Also collaborating and networking are far more essential to innovation exchange, be this in the early idea forming stages but increasing in the development and execution of innovation solutions. Partnerships are diverse, delivering on the need of the job-to-be-done. Orchestration is increasingly playing its part to manage all the assets and knowledge coming into play. The innovation consultant can lead or can be simply a bit player in this synchronizing of innovation activities or offering ‘leading’ advice.

I have suggested in past posts that we all need to think differently: innovation is based on the thinking around the shift from products to solutions, from transactions to growing far more value-adding ongoing relationships, from a supplier of product services, into highly valued network partnerships, exploring innovation across all options, instead of delivering on discrete elements; this requires managing the whole ecosystem of the innovation design differently.

The external innovation consultant needs to change

I get the distinct impression the focus of most innovation consultants is still locked into product innovation or improving the process of the pipeline / portfolio, the idea generation and project execution model. It is not evolving into broader services or accounting for the transformations underway at the clients end.

While the consulting firm stays closed-up, intent on delivering their own solutions ,will mean they are often far too busy catching up, lagging in their own emerging practice and due to this ‘lag’ have lost any leadership position in many things relating to innovation.

To overcome this you need to be engaged, to be able to piece together fragments of information to gain the insights that independence can offer. Consultants need to explore and experiment themselves in a laboratory and pilot testing environment, that allows clients to work alongside them to learn and gain from this in collaborative ways. Both learn and both benefit going forward in new ways.

Sadly general well experienced innovation practitioners are actually thin on the ground. You do need to search hard for these but they are available. This exploring and extracting insight requires dedicated experience and constant involvement in broader innovation understanding

Often even the large consulting practices can’t afford to have more than a few experts scanning this innovation terrain yet clients, again and again turn to the broad consulting provider for specialist advice.

The one real change that is occurring is in thought leadership from consultants

Clients often lack real deep insight or draw out the implications from these emerging practices, they want to work more alongside others in experimental practice spaces to truly figure out how to respond to them or understand the implications to their own business. It is only part of the innovation knowledge puzzle for the client.

They need to constantly look elsewhere to piece this together, if at all they can, as so often the reporting loses much of its value as it is not translated into suggested solutions if the consulting industry fails to provide these services or knowledge laboratories.

There is increasing value in the thought leadership pieces emerging from the large, well connected consulting firms. Their ability to extract knowledge from their clients and increasingly match this with merging practice is valuable.

The work of many of the larger consultants in the field of thought leadership, including Deloittes, Bains, McKinsey, Booz, PWC, A D Little, PA Consulting and some others, has begun to provide a much greater insight through their access to C-level people and their ability to provide reports on best or emerging practice. This is helping understanding changes occurring and the emerging practices around organizations current thinking of innovation, yet it is failing to be fully translated into client application.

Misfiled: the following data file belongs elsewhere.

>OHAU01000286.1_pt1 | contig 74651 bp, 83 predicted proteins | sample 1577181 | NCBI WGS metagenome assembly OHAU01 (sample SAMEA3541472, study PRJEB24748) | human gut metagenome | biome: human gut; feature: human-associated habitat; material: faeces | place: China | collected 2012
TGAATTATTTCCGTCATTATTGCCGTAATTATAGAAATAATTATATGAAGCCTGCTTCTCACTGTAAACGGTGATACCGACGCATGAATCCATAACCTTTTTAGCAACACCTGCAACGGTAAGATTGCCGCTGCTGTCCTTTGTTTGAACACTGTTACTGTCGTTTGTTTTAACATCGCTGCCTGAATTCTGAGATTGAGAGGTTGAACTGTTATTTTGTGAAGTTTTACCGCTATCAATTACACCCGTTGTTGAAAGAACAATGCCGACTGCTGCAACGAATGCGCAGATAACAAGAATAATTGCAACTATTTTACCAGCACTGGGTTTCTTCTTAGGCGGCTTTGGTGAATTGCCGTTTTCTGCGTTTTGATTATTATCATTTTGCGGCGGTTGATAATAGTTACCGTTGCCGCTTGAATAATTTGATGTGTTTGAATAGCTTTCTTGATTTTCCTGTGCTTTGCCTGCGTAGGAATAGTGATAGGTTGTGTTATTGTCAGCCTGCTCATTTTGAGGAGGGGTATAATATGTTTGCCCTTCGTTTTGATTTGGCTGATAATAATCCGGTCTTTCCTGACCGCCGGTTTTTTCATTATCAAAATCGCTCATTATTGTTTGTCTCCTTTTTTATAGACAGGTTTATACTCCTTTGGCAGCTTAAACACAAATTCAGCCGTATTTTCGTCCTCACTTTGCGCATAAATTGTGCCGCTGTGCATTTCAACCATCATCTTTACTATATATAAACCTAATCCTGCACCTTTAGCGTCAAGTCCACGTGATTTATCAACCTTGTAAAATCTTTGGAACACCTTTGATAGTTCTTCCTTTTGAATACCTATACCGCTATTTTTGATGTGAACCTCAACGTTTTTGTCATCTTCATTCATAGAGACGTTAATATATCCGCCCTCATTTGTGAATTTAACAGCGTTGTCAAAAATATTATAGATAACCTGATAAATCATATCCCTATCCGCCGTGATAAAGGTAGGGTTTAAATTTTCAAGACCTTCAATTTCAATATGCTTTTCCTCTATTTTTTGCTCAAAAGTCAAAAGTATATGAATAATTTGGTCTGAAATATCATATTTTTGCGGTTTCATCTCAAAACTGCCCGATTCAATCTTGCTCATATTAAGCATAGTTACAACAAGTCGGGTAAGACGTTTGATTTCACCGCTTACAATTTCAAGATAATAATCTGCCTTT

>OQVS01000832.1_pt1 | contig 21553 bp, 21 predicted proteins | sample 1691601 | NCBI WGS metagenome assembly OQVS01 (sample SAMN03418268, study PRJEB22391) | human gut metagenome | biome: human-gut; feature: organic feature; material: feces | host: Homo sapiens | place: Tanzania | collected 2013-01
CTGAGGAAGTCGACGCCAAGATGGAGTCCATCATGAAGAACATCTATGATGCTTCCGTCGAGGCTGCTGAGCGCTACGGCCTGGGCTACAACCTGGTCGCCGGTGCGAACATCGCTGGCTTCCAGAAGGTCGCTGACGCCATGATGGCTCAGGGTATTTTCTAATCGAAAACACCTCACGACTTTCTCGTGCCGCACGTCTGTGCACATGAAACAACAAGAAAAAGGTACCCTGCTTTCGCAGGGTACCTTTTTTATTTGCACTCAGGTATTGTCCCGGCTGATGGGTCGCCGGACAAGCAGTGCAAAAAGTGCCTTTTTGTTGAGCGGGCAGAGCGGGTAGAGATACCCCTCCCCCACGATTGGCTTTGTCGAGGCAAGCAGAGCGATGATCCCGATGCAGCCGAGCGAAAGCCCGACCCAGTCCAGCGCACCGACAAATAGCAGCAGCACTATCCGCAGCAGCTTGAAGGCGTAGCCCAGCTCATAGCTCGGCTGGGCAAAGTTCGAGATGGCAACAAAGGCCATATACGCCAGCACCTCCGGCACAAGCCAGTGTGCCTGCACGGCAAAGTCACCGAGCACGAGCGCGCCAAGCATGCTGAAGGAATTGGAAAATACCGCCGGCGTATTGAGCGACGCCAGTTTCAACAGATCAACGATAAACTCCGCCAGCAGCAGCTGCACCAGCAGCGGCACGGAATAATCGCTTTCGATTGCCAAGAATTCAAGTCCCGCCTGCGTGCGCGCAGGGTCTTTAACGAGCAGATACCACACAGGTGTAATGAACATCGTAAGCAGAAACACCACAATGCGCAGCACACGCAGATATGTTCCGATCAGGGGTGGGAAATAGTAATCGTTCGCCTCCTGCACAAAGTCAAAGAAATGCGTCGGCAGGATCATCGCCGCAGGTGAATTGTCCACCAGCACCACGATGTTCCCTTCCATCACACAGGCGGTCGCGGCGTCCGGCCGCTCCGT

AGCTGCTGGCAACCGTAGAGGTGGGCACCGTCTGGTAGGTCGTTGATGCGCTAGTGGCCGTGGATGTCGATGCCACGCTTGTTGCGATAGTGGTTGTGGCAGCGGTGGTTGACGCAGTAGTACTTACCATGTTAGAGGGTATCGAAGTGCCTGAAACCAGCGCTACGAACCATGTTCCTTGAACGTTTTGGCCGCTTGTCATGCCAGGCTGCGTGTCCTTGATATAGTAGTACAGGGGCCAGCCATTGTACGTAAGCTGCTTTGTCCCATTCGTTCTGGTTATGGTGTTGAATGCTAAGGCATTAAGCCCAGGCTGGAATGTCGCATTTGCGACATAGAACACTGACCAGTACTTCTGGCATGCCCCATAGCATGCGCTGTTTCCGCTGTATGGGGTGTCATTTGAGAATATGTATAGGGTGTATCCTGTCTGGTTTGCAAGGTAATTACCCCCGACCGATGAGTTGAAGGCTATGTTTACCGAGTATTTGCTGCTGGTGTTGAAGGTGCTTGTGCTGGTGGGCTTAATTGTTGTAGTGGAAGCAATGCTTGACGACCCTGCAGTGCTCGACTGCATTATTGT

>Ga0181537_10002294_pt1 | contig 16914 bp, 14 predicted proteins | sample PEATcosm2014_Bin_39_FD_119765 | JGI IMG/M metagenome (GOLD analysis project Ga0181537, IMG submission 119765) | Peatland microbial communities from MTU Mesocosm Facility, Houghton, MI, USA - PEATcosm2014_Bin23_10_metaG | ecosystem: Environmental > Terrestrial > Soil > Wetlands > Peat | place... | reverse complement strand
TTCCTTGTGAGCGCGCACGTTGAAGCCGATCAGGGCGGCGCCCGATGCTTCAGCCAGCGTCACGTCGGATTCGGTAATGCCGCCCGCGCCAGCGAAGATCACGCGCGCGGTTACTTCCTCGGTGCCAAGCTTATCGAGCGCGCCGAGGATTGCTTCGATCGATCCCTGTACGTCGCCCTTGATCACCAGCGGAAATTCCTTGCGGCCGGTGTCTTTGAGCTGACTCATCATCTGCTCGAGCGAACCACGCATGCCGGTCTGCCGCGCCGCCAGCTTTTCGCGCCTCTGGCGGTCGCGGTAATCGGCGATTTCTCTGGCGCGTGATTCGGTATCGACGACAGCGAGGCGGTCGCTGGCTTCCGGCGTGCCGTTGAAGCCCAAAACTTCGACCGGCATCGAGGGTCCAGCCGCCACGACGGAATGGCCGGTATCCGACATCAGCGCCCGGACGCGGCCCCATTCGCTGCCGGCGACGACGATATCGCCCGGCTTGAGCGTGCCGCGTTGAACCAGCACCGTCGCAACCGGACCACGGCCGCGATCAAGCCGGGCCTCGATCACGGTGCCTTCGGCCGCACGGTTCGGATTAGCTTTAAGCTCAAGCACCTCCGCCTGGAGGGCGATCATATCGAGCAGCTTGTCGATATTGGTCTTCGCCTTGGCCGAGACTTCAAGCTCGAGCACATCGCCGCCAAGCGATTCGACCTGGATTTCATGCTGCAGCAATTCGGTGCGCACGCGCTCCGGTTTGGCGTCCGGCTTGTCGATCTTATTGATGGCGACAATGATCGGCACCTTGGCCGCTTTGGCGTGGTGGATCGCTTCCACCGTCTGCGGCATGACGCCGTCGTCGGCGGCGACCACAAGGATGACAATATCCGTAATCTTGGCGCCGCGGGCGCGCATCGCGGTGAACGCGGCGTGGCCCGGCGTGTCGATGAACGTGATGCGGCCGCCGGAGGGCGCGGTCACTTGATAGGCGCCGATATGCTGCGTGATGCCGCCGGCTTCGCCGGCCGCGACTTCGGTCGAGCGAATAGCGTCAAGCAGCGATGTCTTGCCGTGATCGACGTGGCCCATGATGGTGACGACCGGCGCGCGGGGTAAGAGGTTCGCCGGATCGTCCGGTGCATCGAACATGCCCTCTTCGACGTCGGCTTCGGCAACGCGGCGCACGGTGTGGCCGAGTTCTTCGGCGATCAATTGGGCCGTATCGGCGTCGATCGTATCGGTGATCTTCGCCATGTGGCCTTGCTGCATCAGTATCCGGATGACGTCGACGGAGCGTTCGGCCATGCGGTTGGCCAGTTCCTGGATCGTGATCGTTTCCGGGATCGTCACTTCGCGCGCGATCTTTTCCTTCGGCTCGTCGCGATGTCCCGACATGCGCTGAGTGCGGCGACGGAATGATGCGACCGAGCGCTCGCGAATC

Translating thought leadership to new practice is a real opportunity for all

Presently much of this thought leadership is failing to be translated into practical solutions, they remain research findings.

Thought leadership seems to be increasing dominating the marketing activities of consulting firms, and with some good cause: clients require evidence and good thought leadership, it does matter to them, to figure out their internal solutions.

I’m not unhappy with that, I’ll be honest, as my competitive space is largely about understanding emergent innovation practice to relate and absorb the findings and then attempt to connect the thinking to improving innovation practice within client thinking at individual, team or organizational level.

I’ve been shifting my business model in the past few years, into a far more advisory one than consultative for clients, attempting to connect the multiple and different dots coming in from multiple sources to help this thinking and understanding.

We come back to the reason why, what used to work before, often doesn’t now.

If the innovation consultant needs to question the changes occurring all around them, then they need to ask “why not develop a different type of sustaining collaborative arrangement?” One where they, the consulting firm have scale and resources, become far more align with people like me, who have the entrepreneurial energy and zeal that explores and exploits, probes and connects, offering a further validation path that clients might value.

There is so much convergence, linkage, networking, integrating pieces occurring that none of us can remain islands of specific knowledge, we must find innovative ways to collaborate, to build an ecosystem of knowledge that provides clients real competitive advantage. I want to participate in far more scaling, proving and validating.

Consultants must learn within themselves to collaborate, exchange and value a greater ‘collective pool’ of innovation knowledge, otherwise solutions being offered to clients remains incomplete, stilted and lacking the real diversity of understanding they require to combat a different set of market conditions than in the past. They need greater transformational services.

Collaboration in the making?

Perhaps we have here a collaboration in the making, that is for the clients (markets) benefit and bridges some of the current client / consulting gaps that I feel are there. I wonder if the larger consulting company can see beyond their own noses for the value in this?

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One thought on “The Challenges Being Faced by Innovation Consultants

  1. Pingback: Is this really breaking the Traditional Model on Innovation? | Paul4innovating's Innovation Views